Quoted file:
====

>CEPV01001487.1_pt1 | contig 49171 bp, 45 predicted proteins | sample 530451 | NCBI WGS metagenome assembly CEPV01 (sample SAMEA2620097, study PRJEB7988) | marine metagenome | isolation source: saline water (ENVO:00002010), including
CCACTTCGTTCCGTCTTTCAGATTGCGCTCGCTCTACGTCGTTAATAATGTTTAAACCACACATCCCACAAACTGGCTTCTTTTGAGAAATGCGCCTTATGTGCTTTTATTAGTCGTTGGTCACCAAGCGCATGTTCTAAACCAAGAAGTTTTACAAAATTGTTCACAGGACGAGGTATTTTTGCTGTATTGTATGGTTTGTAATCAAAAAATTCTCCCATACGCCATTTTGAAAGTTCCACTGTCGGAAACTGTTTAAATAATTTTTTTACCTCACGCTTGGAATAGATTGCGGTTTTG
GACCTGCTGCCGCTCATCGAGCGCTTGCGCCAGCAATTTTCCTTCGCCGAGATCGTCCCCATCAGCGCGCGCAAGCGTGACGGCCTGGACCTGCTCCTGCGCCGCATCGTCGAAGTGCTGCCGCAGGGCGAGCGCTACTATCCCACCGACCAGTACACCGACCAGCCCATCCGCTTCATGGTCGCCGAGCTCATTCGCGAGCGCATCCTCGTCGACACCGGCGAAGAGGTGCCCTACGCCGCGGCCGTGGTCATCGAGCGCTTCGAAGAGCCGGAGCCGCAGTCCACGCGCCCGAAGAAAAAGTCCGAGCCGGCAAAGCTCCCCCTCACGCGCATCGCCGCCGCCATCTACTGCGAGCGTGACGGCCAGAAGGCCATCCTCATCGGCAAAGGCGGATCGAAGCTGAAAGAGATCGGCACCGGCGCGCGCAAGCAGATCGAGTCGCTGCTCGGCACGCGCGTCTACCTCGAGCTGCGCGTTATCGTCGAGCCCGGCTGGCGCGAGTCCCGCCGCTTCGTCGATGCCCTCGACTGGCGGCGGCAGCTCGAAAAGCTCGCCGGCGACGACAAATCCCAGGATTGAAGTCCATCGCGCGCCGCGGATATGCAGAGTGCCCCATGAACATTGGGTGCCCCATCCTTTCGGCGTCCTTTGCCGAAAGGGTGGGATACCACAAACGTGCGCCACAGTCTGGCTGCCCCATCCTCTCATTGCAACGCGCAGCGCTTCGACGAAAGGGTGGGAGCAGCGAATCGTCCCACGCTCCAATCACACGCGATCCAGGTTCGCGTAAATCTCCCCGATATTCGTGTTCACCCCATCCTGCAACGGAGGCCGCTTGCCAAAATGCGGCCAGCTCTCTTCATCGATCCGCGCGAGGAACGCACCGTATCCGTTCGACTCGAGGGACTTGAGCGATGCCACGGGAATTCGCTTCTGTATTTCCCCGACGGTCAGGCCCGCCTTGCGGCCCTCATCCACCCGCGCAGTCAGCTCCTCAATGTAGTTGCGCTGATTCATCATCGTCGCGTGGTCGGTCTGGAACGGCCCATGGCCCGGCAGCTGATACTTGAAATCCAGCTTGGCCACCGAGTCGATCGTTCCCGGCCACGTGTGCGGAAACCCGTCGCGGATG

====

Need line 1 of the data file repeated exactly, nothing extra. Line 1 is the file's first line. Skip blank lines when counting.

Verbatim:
>CEPV01001487.1_pt1 | contig 49171 bp, 45 predicted proteins | sample 530451 | NCBI WGS metagenome assembly CEPV01 (sample SAMEA2620097, study PRJEB7988) | marine metagenome | isolation source: saline water (ENVO:00002010), including